More and more nurses started giving Reiki. After a while, the demand for Reiki treatments was so great that the staff could no longer satisfy her. Patricia Alandydy becomes the official coordinator for complementary therapies. But very quickly, she was quickly overwhelmed by requests. One more person was recruited and a body of volunteers was developed. Today, volunteers who give Reiki work in the Hospital 7 days a week, from 6:30 until late in the evening.
It is at the request of patients that another hospital – the Wentworth-Douglass of Dover, NH – has also introduced Reiki as a complementary therapy.
The growing success of Reiki in these two hospitals is now being used in other settings: Concord Hospital, Dartmouth-Hitchcock Medical Center, Frisbee Memorial Hospital, Bennington Southwestern Medical Center, …
The keys to the success of the Reiki program
In presenting Reiki, she emphasized that the main interest is to better help patients and to answer their trust: Upon entering a hospital, a person surrenders completely. She gives up her clothes, her eating habits, her social relations, and when she enters the operating room she abandons even her consciousness. “There is no greater proof of trust than when someone surrenders to you in the operating room or anywhere in the hospital. “
The idea was to reintroduce human closeness and compassion into the patient’s experience.
By proposing it, patients have the opportunity to move from a passive attitude to a greater involvement in their own self-healing process.
Patricia introduced Reiki as a gentle, non-interventionist spiritual practice, whose relaxing effects are immediately apparent: a slower breathing creates a state of calm and general relaxation.
Adding it did not add a surplus of work for the nursing staff either.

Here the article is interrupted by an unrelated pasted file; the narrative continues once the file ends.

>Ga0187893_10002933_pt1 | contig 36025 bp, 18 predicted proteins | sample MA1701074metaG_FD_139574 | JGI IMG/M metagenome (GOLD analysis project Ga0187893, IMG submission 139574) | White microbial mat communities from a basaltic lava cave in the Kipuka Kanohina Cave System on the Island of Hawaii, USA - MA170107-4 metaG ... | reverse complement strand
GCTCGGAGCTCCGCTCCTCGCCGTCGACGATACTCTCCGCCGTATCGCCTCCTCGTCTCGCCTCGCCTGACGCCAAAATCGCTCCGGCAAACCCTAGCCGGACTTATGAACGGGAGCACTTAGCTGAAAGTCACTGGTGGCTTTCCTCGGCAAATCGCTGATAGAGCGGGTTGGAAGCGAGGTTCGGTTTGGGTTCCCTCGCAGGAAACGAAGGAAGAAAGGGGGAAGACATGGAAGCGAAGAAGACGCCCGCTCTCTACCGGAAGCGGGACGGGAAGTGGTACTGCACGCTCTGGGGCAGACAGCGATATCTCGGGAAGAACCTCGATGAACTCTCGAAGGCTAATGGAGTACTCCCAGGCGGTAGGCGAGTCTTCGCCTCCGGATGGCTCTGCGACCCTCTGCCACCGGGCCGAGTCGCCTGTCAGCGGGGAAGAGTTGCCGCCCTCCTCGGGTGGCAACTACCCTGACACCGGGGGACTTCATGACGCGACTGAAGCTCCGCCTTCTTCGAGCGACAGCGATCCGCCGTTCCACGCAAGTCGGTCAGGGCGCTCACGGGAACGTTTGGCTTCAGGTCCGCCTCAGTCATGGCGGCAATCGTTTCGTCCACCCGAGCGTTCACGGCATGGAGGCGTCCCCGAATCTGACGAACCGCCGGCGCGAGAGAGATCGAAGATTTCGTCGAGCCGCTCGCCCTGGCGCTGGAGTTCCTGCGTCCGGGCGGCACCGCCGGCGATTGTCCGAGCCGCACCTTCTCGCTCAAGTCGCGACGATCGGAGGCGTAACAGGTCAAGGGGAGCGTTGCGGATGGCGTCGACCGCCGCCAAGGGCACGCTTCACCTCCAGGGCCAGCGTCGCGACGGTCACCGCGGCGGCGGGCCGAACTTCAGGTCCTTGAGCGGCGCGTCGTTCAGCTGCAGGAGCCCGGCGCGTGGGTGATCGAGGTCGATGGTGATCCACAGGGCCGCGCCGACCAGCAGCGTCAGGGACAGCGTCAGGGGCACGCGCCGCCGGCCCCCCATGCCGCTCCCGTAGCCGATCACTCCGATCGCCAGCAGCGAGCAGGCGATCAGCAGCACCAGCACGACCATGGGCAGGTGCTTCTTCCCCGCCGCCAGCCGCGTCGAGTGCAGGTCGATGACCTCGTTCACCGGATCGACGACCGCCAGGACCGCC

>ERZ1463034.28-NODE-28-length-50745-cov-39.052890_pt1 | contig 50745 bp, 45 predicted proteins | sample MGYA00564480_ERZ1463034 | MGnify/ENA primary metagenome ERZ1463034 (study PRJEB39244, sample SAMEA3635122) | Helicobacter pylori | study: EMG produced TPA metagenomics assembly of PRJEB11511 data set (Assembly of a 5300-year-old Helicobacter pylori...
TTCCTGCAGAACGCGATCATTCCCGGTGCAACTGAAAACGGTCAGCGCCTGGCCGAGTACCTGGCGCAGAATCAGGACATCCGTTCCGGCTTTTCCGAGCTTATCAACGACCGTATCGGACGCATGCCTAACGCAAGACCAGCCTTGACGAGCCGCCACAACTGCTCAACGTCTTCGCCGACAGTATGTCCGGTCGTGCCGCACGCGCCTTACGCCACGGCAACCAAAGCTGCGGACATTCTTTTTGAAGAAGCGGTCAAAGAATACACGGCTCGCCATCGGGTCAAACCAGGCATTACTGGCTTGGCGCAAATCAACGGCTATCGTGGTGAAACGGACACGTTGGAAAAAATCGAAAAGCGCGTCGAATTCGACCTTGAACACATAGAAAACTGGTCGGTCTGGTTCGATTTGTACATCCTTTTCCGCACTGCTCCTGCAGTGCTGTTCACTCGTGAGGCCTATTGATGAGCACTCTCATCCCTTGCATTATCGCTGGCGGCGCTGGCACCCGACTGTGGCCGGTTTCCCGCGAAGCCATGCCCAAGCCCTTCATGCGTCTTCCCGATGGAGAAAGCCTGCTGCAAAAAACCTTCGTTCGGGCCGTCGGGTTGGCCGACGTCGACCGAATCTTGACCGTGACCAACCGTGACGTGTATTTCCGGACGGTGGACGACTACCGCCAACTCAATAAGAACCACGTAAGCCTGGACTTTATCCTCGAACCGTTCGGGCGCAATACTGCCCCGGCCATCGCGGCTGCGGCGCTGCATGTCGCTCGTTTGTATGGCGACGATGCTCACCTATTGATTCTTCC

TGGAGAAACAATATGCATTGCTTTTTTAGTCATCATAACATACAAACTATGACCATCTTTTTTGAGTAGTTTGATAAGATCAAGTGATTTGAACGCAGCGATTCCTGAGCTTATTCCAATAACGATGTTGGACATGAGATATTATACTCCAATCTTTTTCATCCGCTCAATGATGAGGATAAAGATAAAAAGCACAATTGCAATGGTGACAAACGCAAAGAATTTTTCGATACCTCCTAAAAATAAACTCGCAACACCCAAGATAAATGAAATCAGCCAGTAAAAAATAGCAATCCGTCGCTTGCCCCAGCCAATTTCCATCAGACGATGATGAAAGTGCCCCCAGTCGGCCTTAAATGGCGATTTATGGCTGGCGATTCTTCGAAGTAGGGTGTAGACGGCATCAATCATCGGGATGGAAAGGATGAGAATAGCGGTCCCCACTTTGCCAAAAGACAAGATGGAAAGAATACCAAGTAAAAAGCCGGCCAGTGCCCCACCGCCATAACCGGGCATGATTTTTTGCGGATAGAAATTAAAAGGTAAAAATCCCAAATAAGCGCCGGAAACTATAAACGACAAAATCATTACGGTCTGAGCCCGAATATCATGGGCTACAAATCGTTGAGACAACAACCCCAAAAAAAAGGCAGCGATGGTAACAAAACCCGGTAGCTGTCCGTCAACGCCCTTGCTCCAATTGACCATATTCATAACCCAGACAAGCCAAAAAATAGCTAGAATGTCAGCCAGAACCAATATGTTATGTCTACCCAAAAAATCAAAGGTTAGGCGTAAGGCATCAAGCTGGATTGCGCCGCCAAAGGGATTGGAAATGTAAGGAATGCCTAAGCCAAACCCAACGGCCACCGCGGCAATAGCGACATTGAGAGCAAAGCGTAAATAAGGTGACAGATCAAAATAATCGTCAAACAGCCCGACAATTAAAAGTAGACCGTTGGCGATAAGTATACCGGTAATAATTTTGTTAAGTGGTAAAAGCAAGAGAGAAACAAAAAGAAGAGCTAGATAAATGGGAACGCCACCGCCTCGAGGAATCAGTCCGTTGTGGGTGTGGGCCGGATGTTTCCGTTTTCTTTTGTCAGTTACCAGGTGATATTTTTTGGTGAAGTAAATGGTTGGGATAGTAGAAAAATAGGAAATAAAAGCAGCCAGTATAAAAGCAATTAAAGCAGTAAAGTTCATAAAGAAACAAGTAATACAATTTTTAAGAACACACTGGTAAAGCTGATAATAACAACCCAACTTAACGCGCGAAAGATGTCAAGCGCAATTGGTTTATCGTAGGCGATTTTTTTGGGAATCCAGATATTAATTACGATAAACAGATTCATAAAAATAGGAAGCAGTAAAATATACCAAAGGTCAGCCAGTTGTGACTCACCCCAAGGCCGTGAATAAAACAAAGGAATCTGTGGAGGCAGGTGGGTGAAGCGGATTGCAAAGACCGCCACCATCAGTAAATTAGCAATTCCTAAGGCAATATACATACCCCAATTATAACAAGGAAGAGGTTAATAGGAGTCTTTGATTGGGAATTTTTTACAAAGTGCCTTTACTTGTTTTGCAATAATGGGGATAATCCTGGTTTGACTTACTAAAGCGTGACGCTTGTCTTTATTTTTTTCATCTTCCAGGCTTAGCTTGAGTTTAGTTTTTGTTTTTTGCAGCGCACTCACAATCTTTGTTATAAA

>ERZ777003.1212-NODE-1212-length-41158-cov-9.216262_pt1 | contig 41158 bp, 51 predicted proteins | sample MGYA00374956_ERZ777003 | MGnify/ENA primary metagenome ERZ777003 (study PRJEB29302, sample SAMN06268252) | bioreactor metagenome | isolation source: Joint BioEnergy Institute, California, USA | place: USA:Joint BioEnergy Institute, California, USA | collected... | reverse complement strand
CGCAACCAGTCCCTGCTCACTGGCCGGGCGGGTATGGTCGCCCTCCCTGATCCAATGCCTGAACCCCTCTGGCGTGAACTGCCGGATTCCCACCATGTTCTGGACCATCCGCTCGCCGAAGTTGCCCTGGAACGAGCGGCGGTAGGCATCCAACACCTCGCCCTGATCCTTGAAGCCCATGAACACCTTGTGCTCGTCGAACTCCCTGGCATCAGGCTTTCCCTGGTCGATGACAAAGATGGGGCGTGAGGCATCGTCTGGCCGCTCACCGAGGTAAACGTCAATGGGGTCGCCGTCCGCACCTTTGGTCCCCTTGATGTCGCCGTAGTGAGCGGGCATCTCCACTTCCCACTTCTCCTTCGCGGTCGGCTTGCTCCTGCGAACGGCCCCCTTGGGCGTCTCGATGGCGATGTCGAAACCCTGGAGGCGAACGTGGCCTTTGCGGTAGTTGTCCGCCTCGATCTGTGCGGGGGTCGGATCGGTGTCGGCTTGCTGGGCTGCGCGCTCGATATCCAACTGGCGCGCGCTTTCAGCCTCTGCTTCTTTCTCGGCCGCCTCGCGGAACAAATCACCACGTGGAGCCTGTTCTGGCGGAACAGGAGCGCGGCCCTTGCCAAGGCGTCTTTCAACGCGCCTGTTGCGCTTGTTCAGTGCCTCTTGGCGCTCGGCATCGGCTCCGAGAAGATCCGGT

“Reiki becomes a part of themselves, allowing them to act in awareness,” a help for themselves and their patients.
A practice adapted to the hospital environment: the patients are dressed and / or covered, the hands being placed around the head, on the shoulders, the knees, the ankles and the feet as well as on the solar plexus and on the outside of the hips . It avoided touching bare skin, throat, chest and lower abdomen.
The US government officially recognizes Reiki as complementary medicine to traditional medicine.
At the University of Michigan Medical School, Reiki is even taught to nurses and medical staff.
At Hartford Hospital in Connecticut, accompaniment with this medicine has been proven to reduce anxiety and muscle tension, and to accelerate healing and provide a sense of urgency. welfare.
The National Center for Complementary Medicine in the United States states that Reiki represents a number of benefits and that it does not have a religious character that could interfere with the beliefs of patients.
Moreover he has no contraindication, and it is therefore impossible that he can harm the patient.
Reiki and French hospitals
In France, the USRE (the unit of care and research on the mind) at the Timone Hospital of Marseille has been interested in Reiki as a complementary therapy in the spiritual care accompanying the oncology and palliative care. In 2007, she published a report on her 3 years of activity. (Source: Vital Source, Reiki at the Hospital).
From the report : “Reiki is good, it does not seem to be in doubt, but if the research is promising, to date they can only suggest that it acts by reducing anxiety, stress, by bringing a muscle relaxation, a sense of well-being, a decrease in pain. But, what is the part of Reiki and what is the part of the practitioner, or the relationship between the practitioner and the patient? Difficult question. “
Reiki is beginning to make its way around the world to support classical medicine in the United States, Spain and even Switzerland (where it is reimbursed by social security). Hoping that the researches continue to prove its effectiveness and thus make it possible to enlarge its field of application.